Find An Outfitter
An “outfitter,” is a company that offers whitewater rafting expeditions.
Here’s a tip: Almost any river rafting outfitter that has been in existence for over a year and has nice brochures or website, is probably a safe bet.
When shopping around for an outfitter, keep the following in mind:
Typically, whitewater expedition rates run from $30 to $75 per person (for a 2 – 6 hour trip), depending on:
- Area: high-traffic popular areas often cost more.
- Season: spring and autumn are peak seasons, so that’s when prices are highest.
- The day of the week: weekends tend to be more expensive for obvious reasons.
- How many people you have in your group.
- What extra services the outfitter offers. For instance, most outfitters will provide some kind of lunch to their guests. Many also include tie-in activities such as biking, hiking, private canoe and kayak rentals for experts, camping, hotels or B&B’s, and skirmish (also known as paintball). These tie-in activities may make a long drive to the whitewater course more worthwhile, but will also necessitate lodging; so do be sure that they go hand in hand. If the outfitters themselves do not have guest lodging, check local directories for hotels, motels, campgrounds and B&B’s.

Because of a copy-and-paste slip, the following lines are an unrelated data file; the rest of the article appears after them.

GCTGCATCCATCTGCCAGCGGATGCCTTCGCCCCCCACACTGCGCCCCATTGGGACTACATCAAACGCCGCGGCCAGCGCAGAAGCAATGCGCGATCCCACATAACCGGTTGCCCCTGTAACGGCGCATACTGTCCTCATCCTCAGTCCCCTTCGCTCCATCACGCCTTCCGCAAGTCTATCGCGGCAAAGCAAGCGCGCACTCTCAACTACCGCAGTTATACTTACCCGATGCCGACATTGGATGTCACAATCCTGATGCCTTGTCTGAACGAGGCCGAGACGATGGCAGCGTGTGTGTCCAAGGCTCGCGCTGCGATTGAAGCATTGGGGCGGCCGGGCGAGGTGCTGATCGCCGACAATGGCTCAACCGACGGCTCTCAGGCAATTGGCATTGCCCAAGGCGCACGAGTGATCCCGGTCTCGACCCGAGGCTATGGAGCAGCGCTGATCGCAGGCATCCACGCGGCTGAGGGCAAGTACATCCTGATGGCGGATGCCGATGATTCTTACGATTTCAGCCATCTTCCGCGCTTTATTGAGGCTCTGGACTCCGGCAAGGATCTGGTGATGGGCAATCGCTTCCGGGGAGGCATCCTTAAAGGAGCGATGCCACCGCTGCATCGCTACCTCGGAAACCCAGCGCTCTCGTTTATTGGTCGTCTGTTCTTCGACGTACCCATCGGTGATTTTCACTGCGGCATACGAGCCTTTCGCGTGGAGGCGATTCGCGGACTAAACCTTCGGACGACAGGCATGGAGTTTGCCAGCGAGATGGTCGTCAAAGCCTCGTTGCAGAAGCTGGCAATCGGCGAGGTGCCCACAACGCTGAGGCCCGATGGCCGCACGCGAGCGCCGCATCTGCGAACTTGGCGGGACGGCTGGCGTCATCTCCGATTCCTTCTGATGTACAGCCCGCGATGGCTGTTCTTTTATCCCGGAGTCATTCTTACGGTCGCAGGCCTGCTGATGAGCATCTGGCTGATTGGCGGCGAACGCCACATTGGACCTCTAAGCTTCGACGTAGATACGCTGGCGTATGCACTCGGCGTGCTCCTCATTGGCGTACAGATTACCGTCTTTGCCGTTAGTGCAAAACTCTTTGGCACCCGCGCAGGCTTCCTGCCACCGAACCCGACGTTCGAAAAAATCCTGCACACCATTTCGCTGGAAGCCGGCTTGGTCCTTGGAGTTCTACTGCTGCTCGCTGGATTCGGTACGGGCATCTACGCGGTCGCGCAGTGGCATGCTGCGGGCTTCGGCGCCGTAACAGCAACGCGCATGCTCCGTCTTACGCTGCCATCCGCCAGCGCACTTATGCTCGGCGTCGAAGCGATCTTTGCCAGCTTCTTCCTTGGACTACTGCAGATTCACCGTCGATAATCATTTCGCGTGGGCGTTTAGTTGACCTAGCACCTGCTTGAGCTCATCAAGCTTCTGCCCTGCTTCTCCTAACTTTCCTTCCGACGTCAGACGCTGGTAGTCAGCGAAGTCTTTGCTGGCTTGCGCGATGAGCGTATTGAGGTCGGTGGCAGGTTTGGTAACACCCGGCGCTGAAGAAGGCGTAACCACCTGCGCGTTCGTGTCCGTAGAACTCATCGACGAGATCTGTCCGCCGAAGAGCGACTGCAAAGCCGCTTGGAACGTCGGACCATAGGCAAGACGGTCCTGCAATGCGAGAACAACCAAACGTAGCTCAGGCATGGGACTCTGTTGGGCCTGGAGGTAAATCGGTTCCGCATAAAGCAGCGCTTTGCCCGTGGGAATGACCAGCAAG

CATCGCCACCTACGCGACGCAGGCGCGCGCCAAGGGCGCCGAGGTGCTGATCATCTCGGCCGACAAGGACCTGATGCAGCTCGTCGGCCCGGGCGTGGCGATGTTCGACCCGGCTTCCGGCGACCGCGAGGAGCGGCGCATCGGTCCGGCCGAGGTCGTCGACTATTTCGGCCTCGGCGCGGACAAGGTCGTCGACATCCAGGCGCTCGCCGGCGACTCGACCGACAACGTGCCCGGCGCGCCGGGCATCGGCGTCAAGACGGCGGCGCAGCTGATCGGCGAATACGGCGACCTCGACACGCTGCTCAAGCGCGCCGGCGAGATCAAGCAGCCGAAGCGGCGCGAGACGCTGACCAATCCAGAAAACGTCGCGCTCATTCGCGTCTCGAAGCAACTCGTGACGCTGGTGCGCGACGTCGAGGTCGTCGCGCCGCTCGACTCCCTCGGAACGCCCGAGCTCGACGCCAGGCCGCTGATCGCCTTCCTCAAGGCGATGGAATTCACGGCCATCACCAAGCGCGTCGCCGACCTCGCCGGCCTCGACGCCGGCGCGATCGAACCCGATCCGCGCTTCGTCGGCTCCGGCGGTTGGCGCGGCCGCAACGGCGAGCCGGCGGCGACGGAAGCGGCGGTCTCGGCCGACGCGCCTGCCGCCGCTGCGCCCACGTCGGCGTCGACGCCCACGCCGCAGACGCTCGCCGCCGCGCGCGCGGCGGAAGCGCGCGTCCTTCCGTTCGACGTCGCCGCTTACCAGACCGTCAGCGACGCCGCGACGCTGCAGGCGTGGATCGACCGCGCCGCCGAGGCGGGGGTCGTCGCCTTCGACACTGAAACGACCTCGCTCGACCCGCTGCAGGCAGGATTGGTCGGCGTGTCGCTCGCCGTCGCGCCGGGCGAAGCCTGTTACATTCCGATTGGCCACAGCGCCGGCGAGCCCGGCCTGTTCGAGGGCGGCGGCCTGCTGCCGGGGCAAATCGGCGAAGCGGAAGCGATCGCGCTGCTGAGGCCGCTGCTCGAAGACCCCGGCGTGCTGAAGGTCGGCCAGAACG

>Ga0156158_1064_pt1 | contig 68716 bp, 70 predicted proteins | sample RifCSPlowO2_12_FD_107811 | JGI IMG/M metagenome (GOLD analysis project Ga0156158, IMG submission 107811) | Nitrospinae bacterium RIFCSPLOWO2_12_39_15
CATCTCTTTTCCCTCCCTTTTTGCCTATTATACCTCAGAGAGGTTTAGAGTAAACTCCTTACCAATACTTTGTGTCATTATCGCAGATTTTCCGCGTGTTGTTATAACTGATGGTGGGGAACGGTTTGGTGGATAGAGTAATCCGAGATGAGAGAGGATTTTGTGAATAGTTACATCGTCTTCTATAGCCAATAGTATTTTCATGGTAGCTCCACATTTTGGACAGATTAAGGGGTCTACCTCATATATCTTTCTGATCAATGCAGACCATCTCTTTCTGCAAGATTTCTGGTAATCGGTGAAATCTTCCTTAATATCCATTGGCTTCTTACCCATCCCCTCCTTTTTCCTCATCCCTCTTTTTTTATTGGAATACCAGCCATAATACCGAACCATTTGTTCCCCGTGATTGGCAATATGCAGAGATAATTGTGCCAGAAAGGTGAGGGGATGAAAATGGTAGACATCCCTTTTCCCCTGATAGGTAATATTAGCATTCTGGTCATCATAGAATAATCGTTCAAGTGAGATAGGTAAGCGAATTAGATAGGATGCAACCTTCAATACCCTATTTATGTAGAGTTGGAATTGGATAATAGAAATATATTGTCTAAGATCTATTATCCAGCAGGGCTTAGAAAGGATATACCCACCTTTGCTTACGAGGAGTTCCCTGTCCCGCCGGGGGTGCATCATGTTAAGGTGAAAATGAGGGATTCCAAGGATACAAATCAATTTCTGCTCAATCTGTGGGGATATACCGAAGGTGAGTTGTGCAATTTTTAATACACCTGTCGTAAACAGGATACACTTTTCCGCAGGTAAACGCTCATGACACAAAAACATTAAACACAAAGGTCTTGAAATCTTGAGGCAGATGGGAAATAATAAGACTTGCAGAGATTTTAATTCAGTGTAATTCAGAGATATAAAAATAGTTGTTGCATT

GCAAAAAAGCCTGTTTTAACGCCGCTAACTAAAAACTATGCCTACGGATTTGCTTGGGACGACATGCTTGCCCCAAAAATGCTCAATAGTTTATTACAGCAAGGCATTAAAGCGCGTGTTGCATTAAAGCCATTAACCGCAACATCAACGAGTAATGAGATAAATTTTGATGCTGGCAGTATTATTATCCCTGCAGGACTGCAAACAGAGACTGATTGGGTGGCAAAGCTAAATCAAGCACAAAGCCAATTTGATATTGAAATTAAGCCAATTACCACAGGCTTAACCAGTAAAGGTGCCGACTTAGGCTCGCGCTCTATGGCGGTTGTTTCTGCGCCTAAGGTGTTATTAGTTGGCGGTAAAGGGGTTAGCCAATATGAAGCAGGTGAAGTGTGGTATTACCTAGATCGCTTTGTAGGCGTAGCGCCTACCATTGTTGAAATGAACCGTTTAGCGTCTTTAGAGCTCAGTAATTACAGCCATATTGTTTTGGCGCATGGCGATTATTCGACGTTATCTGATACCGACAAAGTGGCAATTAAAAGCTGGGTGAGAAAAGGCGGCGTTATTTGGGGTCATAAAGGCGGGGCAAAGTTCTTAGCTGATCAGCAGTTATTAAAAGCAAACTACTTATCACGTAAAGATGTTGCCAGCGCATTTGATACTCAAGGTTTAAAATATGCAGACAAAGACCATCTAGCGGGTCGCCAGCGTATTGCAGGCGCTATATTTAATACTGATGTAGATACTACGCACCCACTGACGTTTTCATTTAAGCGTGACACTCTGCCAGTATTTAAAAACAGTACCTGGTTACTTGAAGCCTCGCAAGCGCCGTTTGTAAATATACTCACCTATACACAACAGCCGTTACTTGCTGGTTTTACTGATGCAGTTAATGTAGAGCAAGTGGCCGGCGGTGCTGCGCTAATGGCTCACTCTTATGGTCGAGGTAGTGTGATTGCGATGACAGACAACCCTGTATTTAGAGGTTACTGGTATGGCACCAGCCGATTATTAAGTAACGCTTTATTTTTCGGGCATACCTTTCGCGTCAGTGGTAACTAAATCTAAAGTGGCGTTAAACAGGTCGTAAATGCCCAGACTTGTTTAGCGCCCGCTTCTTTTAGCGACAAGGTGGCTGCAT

The most important service the outfitter provides to you as a novice is a guide. Here are some tips:
- Ask your outfitter what the standard ratio of guests to guide is. Fifteen to twenty guests per guide – or four or five rafts per guide – is standard. Fewer is fine, but more could mean that the guide has too many guests to handle.
- You may wish to ask the outfitter what sort of training they provide their guides. Typically, two to four weeks of training is necessary. Of course, to even qualify to receive this training, the guides already have to have certain qualifications. But you also want to make sure that the guide has received training on the specific course that he/she will be taking you on.
- Guides should provide guests with 15 to 30 minutes of training prior to embarking on the river. This training should include how to paddle and what to do if your raft capsizes or if you are thrown overboard.
Most rafting outfitters are equipped to accommodate customers with special needs, provided they are notified in advance. Do not assume that injuries or pre-existing medical conditions are inherently prohibitive. Good outfitters should be able to handle conditions ranging from relatively mild (stocking extra fruit or a candy bar for diabetics) to more severe (readying the raft for paraplegic customers). Just be sure to give as much notice as possible. Sometimes this’ll bump the cost up (extra time spent on one customer means that they won’t be able to fill the raft up with other customers), but it’s worth it.